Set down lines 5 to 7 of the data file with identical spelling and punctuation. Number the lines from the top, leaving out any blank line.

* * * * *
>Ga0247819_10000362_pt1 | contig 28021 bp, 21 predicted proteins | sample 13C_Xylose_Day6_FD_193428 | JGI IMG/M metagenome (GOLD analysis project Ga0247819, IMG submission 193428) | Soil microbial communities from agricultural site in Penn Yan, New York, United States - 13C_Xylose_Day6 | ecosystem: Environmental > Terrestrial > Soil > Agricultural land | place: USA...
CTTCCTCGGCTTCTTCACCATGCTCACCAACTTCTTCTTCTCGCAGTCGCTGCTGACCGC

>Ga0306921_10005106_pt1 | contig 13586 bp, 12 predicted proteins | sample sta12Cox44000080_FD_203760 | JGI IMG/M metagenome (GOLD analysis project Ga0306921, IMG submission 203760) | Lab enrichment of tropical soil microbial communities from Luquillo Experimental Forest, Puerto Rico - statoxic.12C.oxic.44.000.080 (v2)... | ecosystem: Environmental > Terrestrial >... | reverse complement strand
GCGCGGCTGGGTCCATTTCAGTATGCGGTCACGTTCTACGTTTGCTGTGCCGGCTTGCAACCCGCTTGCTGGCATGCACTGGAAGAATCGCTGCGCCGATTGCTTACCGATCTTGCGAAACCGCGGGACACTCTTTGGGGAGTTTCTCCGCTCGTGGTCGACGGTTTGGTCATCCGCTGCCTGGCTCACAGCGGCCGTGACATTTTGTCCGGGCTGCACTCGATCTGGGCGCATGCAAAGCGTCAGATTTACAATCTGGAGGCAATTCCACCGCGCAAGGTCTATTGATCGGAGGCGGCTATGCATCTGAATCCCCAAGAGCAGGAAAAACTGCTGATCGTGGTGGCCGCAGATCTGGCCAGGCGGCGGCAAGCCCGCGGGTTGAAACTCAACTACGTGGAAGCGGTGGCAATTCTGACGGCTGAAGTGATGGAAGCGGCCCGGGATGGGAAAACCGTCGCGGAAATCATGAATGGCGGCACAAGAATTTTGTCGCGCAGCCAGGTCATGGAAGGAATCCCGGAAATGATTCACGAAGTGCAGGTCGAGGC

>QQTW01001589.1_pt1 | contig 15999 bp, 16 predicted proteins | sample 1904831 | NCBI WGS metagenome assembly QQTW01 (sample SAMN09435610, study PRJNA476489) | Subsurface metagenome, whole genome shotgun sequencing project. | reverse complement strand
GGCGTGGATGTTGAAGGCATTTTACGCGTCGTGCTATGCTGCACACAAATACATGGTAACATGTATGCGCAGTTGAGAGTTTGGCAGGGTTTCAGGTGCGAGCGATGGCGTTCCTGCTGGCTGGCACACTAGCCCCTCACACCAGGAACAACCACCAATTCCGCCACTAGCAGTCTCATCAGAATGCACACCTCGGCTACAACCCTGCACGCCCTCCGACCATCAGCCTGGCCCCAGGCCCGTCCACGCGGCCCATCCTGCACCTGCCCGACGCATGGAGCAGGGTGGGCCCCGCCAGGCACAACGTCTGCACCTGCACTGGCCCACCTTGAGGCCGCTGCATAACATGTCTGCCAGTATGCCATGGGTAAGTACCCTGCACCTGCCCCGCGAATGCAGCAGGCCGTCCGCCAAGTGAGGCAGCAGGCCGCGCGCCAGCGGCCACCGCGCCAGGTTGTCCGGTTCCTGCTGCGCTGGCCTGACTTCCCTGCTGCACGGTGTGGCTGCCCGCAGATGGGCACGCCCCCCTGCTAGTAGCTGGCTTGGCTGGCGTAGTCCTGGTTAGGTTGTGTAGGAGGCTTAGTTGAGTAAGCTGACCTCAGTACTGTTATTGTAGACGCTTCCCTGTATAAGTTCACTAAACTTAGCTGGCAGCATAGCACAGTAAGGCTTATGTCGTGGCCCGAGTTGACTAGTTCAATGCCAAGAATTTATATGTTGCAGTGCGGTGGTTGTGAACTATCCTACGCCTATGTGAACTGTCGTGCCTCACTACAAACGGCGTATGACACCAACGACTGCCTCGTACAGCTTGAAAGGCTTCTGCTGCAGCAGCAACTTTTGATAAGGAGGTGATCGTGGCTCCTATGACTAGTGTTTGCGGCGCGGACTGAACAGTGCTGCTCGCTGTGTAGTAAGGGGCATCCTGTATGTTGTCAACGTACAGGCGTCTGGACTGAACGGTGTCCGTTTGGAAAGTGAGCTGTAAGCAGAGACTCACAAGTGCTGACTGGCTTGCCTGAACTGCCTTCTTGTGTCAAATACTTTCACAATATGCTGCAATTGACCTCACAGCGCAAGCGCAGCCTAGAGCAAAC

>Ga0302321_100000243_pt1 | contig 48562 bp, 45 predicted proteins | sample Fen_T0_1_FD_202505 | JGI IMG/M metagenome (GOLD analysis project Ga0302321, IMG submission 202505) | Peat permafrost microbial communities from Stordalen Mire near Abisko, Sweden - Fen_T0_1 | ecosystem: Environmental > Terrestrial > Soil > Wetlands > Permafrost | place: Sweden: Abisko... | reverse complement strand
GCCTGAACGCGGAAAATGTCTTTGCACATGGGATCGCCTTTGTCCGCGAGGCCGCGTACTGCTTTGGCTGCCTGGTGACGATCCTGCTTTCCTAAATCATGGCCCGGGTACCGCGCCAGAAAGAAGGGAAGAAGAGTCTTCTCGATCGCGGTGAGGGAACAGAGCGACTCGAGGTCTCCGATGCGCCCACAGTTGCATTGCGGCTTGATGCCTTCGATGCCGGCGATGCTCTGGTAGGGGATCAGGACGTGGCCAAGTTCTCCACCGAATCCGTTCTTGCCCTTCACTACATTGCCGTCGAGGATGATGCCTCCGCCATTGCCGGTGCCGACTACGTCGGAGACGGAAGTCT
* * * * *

>QQTW01001589.1_pt1 | contig 15999 bp, 16 predicted proteins | sample 1904831 | NCBI WGS metagenome assembly QQTW01 (sample SAMN09435610, study PRJNA476489) | Subsurface metagenome, whole genome shotgun sequencing project. | reverse complement strand
GGCGTGGATGTTGAAGGCATTTTACGCGTCGTGCTATGCTGCACACAAATACATGGTAACATGTATGCGCAGTTGAGAGTTTGGCAGGGTTTCAGGTGCGAGCGATGGCGTTCCTGCTGGCTGGCACACTAGCCCCTCACACCAGGAACAACCACCAATTCCGCCACTAGCAGTCTCATCAGAATGCACACCTCGGCTACAACCCTGCACGCCCTCCGACCATCAGCCTGGCCCCAGGCCCGTCCACGCGGCCCATCCTGCACCTGCCCGACGCATGGAGCAGGGTGGGCCCCGCCAGGCACAACGTCTGCACCTGCACTGGCCCACCTTGAGGCCGCTGCATAACATGTCTGCCAGTATGCCATGGGTAAGTACCCTGCACCTGCCCCGCGAATGCAGCAGGCCGTCCGCCAAGTGAGGCAGCAGGCCGCGCGCCAGCGGCCACCGCGCCAGGTTGTCCGGTTCCTGCTGCGCTGGCCTGACTTCCCTGCTGCACGGTGTGGCTGCCCGCAGATGGGCACGCCCCCCTGCTAGTAGCTGGCTTGGCTGGCGTAGTCCTGGTTAGGTTGTGTAGGAGGCTTAGTTGAGTAAGCTGACCTCAGTACTGTTATTGTAGACGCTTCCCTGTATAAGTTCACTAAACTTAGCTGGCAGCATAGCACAGTAAGGCTTATGTCGTGGCCCGAGTTGACTAGTTCAATGCCAAGAATTTATATGTTGCAGTGCGGTGGTTGTGAACTATCCTACGCCTATGTGAACTGTCGTGCCTCACTACAAACGGCGTATGACACCAACGACTGCCTCGTACAGCTTGAAAGGCTTCTGCTGCAGCAGCAACTTTTGATAAGGAGGTGATCGTGGCTCCTATGACTAGTGTTTGCGGCGCGGACTGAACAGTGCTGCTCGCTGTGTAGTAAGGGGCATCCTGTATGTTGTCAACGTACAGGCGTCTGGACTGAACGGTGTCCGTTTGGAAAGTGAGCTGTAAGCAGAGACTCACAAGTGCTGACTGGCTTGCCTGAACTGCCTTCTTGTGTCAAATACTTTCACAATATGCTGCAATTGACCTCACAGCGCAAGCGCAGCCTAGAGCAAAC

>Ga0302321_100000243_pt1 | contig 48562 bp, 45 predicted proteins | sample Fen_T0_1_FD_202505 | JGI IMG/M metagenome (GOLD analysis project Ga0302321, IMG submission 202505) | Peat permafrost microbial communities from Stordalen Mire near Abisko, Sweden - Fen_T0_1 | ecosystem: Environmental > Terrestrial > Soil > Wetlands > Permafrost | place: Sweden: Abisko... | reverse complement strand